Obviously, this doesn't help players maintain a low stress level.
"Social media is a valuable tool, but like anything else there’s a drawback," said Glanville. "You might be sitting on these trade rumors for weeks, and worrying about what’s real and what’s imagined and what’s accurate…They’re reporting on you 24 hours a day. It’s pretty hard."
For general managers, the rumors are a blessing and a curse. The sheer wealth of rumors that make their way onto Twitter these days gives GMs a chance to spy on the enemy, carefully picking out which rumors are misinformation and which ones might actually have some legs. All the reporters who make their living breaking trade rumors on Twitter are essentially an army of middle men.
That's the blessing part.
As for the curse part, here's how Glanville summed it up: "You can’t leak anything anymore. Every leak is a flood."
For front office people, Glanville says it's now harder than ever to "regulate what’s truth and fact and not try to influence or tip your hand." For them to use social media to their advantage sounds like a great idea in theory, but in practice it's something that's very, very hard to do.
"You think of Jane Goodall," said Glanville, referencing the famed anthropologist. "Once you start getting involved in the environment you’re meant to observe, or where you’re supposed to be the observer, everything changes."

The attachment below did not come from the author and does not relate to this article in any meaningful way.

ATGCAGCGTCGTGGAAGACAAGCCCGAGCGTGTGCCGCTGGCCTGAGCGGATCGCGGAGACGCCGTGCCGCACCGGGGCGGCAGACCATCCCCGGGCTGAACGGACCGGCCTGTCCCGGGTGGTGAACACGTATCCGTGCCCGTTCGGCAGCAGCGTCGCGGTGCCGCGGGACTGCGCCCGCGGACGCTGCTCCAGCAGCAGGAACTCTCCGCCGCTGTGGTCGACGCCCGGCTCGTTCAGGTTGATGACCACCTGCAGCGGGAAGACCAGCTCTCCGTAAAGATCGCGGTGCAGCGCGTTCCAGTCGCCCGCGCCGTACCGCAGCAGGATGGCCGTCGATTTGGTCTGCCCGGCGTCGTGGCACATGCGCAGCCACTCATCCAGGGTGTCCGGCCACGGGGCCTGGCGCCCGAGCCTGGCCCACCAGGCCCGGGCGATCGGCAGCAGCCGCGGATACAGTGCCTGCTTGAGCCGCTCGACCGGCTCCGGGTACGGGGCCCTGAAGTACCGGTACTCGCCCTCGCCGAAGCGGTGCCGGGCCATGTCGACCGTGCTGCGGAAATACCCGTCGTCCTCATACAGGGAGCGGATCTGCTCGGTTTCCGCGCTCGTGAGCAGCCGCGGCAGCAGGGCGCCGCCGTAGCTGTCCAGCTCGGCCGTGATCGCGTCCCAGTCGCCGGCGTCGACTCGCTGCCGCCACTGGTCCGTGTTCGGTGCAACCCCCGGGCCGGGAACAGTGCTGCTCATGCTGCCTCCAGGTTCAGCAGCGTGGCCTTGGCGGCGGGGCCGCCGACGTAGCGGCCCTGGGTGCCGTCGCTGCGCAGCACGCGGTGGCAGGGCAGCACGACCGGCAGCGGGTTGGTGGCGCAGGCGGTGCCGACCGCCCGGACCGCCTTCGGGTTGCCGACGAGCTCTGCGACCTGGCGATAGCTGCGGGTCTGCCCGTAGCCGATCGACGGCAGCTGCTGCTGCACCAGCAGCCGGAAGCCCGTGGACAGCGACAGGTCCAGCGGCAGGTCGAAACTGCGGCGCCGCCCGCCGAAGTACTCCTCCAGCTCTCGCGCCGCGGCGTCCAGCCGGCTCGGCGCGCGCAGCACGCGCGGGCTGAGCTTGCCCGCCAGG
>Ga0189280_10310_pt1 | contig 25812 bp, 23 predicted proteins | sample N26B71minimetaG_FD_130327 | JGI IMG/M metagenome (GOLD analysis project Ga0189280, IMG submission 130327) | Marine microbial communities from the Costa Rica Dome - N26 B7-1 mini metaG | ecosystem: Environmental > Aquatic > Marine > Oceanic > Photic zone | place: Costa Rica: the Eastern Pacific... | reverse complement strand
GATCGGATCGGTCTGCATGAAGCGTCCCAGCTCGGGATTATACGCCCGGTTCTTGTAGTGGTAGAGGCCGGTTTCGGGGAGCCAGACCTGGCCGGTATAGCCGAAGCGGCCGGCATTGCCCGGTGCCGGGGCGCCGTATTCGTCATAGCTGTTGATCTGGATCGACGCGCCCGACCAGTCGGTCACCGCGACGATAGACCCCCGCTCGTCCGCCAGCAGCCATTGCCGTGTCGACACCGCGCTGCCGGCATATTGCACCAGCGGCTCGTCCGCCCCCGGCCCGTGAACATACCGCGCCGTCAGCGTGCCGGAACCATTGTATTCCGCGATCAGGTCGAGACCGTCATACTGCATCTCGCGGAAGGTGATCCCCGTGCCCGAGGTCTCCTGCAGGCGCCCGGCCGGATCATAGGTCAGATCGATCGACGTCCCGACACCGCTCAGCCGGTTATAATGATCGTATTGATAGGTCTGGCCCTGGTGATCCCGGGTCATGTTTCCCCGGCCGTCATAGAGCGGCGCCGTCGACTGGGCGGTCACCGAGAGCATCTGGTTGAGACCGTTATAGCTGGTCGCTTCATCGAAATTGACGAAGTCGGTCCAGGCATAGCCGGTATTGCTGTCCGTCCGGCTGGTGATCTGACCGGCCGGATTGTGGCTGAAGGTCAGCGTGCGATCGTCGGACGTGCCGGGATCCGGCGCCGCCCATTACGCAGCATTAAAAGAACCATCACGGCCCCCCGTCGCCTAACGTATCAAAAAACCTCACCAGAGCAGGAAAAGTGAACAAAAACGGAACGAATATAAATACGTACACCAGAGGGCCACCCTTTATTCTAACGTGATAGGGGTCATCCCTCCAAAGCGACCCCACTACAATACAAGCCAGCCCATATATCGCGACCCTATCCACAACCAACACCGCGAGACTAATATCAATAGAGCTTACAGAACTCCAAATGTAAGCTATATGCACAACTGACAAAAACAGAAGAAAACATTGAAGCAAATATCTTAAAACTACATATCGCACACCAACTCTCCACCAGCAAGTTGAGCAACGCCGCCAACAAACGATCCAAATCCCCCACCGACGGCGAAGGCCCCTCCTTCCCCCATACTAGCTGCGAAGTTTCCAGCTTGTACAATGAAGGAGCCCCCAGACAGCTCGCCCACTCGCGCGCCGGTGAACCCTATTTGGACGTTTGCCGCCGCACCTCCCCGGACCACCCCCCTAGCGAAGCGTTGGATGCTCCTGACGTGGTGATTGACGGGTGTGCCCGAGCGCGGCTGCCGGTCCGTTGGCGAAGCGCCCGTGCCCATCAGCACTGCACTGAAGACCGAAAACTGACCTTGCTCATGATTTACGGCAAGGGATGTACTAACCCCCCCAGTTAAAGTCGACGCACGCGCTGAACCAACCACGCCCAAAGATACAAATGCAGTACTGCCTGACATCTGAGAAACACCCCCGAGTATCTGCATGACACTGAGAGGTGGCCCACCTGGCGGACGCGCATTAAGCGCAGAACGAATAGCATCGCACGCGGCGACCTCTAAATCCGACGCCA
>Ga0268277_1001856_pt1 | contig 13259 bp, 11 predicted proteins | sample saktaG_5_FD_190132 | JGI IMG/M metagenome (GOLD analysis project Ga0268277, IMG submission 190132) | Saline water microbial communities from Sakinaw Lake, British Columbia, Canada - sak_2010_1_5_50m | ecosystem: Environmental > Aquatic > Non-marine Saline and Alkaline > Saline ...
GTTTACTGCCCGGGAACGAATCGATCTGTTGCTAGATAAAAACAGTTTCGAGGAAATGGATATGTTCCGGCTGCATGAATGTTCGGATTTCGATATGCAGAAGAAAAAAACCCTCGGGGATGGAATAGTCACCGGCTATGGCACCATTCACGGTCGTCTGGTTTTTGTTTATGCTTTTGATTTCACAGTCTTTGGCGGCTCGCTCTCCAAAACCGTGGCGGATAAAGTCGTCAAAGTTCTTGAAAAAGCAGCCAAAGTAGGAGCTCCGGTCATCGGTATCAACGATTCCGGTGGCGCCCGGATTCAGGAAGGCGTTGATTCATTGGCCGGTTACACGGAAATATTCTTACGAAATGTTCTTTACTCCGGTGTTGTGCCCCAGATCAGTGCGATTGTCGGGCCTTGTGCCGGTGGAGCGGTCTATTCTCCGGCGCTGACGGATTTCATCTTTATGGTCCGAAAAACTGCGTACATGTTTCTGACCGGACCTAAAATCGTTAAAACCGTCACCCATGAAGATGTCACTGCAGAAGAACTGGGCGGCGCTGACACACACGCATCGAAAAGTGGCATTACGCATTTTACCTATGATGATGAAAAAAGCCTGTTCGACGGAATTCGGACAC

This goes for GMs and front office people, but it goes for players as well.
Look no further than Ryan Dempster. Rumors started coming out last week from reliable sources that he had been traded to the Atlanta Braves, but it was Dempster himself who put a stop to the madness by taking to Twitter with the following message:
THERE IS NO TRADE dont know where this info came from!— Dempster Foundation (@RyanDempsterFDN) July 23, 2012
This caused all hell to break loose. The next thing anyone knew, all the media outlets that had reported the trade was a done deal immediately reported that the man himself said there was no deal.
This gave rise to reports that Dempster nixed the Atlanta trade because he wanted to play for the Los Angeles Dodgers instead. These were followed by reports that the Dodgers didn't like Dempster as much as he liked them. It wasn't hard to read between the lines and see that Ned Colletti was playing hardball with the Cubs, who seemingly had been robbed of leverage by Dempster's tweet.
Glanville insisted that it's not a given that Dempster actually changed anything with his tweet, but his words ring true: Every leak is a flood.
That's the power of Twitter and social media in general, and Glanville indicated that some organizations understand this better than others:
I think some organizations understand more and more or just embrace it more and more. It’s not something you can ignore. You can say, 'Well, that’s not the way we’re going to communicate with our personnel' or something like that. But it’s another thing to just say, 'This doesn’t have an influence' and just dismiss it. You can’t really dismiss it.